Critic Reviews



Based on 9 critic reviews provided by
Los Angeles Times
While there's regrettably nothing terribly witty or surprising about any of this as either love story or laugh machine, director Scott Marshall does manage a breezy, good-natured tone toward this oft-mocked cultural phenomenon that allows for eye-rolling and smiling in equal measure.
The script, by Mr. Marshall and R. A. White, doesn't contain enough that's genuinely funny, which leaves everybody trying too hard. Only Ann-Margret, as the fair's reigning queen, retains her dignity.
Orlando Sentinel
Give it points on setting and a couple of the performances, but the joke-starved All's Faire in Love only rarely rises to the level of fair to middling.
Verily, this Scott Marshall-helmed production has several nutjob supporting performances that almost rescue its hackneyed plot, but there's not enough consistent madness to keep the film from what will be a fleeting theatrical career, followed by entombment on homevid.
New York Daily News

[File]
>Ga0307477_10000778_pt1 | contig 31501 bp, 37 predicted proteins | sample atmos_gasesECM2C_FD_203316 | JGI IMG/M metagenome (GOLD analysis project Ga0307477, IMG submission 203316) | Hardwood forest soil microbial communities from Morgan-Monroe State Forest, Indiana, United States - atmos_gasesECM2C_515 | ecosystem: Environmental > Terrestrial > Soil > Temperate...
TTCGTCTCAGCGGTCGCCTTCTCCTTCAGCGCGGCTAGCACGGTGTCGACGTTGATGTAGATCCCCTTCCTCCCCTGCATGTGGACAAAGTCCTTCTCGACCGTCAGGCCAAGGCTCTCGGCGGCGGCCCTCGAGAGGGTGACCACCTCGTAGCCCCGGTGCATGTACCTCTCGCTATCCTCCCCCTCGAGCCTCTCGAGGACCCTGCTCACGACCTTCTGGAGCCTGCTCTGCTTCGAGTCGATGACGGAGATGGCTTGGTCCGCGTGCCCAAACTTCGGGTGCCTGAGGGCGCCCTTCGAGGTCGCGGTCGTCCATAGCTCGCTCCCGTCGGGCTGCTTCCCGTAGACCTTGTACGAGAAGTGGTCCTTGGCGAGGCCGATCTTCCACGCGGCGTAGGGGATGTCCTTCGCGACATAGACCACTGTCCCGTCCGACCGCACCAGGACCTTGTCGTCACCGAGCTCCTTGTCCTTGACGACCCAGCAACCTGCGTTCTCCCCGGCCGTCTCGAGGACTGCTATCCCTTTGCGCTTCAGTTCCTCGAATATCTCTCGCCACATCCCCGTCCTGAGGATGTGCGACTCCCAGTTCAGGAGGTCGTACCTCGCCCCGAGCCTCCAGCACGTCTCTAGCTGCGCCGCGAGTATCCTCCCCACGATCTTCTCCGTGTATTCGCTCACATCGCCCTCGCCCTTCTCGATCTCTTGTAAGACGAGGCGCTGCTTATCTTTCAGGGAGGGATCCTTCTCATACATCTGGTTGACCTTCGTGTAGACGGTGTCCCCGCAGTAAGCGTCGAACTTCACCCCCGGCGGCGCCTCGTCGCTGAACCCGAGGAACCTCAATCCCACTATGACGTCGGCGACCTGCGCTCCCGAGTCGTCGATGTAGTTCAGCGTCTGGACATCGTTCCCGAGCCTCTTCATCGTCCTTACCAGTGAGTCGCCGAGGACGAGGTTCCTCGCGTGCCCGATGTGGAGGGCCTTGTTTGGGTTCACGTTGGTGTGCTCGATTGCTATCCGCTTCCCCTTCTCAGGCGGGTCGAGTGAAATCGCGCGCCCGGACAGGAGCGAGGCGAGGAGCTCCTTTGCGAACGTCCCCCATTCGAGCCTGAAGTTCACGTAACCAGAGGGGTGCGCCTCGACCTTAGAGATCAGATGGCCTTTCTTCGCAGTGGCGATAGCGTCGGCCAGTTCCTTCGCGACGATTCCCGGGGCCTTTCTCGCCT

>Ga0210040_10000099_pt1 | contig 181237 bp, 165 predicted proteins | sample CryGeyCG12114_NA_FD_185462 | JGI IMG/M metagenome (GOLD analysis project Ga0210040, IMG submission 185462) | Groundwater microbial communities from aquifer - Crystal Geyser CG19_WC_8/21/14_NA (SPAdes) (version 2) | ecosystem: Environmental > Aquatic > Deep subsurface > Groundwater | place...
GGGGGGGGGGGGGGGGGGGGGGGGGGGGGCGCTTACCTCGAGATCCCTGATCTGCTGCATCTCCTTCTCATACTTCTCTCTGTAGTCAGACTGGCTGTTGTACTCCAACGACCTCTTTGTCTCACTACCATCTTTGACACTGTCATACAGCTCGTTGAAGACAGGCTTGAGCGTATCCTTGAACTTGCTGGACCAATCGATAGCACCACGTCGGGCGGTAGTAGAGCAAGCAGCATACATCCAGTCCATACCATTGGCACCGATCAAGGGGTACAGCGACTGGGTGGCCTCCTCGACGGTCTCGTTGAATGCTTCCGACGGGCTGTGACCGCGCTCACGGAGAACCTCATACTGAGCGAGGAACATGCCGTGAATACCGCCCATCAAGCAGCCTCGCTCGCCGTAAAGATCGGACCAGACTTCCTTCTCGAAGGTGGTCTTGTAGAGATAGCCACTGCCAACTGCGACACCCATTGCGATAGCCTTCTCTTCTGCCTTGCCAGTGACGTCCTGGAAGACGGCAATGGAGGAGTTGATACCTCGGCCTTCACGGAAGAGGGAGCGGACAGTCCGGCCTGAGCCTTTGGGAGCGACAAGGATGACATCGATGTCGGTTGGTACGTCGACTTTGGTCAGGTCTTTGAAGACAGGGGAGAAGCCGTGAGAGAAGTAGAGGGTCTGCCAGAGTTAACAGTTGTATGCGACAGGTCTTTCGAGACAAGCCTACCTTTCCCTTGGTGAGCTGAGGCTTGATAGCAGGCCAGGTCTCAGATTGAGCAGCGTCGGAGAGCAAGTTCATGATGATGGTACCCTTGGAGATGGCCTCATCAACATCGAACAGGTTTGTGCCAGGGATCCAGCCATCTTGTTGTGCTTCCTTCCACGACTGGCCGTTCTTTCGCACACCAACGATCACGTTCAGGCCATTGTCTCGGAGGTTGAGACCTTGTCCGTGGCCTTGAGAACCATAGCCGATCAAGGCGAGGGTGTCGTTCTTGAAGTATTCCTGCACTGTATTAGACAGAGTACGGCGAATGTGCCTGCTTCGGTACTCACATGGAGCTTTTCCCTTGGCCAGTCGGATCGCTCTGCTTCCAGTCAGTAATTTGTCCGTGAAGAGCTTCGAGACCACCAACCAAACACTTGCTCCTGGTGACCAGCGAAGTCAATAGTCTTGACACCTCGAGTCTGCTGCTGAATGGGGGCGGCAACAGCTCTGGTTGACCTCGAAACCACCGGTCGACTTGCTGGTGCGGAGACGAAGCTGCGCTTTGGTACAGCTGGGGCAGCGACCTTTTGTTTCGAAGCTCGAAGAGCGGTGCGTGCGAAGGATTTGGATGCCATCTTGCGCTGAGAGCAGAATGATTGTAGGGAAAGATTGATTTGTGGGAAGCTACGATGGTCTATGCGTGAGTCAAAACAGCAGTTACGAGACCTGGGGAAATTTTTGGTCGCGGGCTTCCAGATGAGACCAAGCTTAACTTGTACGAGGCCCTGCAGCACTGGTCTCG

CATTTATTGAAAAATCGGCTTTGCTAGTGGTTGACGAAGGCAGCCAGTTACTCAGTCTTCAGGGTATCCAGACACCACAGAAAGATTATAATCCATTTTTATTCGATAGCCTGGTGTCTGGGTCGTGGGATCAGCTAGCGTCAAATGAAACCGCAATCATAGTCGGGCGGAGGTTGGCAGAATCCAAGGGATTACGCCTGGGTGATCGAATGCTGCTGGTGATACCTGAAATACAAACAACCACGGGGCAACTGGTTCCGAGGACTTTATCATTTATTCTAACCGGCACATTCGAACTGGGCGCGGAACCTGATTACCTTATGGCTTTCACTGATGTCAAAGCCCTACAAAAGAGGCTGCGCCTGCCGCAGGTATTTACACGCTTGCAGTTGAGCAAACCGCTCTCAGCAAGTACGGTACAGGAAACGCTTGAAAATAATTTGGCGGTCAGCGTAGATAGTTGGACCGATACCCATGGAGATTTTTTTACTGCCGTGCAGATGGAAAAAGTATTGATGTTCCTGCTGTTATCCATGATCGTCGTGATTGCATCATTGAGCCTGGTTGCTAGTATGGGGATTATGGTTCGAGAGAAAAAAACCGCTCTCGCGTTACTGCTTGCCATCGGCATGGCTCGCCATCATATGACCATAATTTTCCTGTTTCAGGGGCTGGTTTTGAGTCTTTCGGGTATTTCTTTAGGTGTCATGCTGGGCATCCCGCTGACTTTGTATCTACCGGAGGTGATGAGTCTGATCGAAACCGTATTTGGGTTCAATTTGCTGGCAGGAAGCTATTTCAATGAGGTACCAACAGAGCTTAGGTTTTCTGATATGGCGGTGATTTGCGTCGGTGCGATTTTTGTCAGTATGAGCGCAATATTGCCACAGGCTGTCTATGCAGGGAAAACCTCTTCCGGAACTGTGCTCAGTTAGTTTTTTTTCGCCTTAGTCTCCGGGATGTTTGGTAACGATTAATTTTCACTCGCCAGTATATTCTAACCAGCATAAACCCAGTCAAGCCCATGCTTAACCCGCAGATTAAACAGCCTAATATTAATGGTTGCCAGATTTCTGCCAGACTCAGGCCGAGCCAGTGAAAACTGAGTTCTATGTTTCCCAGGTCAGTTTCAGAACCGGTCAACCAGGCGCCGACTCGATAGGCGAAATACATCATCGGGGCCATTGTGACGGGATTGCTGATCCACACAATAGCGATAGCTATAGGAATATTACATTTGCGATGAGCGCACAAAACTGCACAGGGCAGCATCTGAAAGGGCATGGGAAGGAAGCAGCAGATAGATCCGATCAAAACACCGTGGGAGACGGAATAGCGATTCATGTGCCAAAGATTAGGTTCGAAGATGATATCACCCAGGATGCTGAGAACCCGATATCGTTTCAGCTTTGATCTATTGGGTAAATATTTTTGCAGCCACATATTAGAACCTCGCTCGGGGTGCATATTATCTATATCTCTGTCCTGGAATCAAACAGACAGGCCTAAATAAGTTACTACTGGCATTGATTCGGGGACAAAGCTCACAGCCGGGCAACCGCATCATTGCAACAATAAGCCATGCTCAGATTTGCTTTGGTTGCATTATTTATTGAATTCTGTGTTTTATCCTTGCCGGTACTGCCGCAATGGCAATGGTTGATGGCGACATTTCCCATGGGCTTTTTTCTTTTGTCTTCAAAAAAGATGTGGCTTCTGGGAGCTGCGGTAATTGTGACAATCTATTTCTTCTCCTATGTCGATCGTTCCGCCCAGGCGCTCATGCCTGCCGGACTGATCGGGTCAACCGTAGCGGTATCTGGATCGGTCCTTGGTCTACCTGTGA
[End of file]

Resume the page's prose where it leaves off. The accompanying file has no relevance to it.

Finding a fresh setting for a comedy is difficult, but a Renaissance fair is too broad a target.
Slant Magazine
All's Faire in Love's lackluster compositions and absence of rhythm are a perfect match for writer-director Scott Marshall's script (co-written with R.A. White and Jeffrey Ray Wine), which operates according to a Revenge of the Nerds-style us-versus-them template almost as stagnant as Ricci's phoned-in turn.
There's punishment and then there's prolonged, squirm-inducing psychological torture, which is a more accurate description of All's Faire in Love, a romantic comedy that will only be "romantic" to audience members under the age of 14 and utterly devoid of genuine yuks and the necessary rom-com spark.
Putting it as kindly as possible, this pitiful romantic comedy directed by Scott Marshall (dad Garry did "Pretty Woman'') peaks with its animated opening credits.
From the opening credits -- an animated sequence so crude a junior-high art student would be ashamed of it -- to a climax in which Kate's dog is taken hostage with a crossbow, there's not an ounce of mirth in this parade of ghastly accents, tin-eared romantic montages and dime-store knavery.

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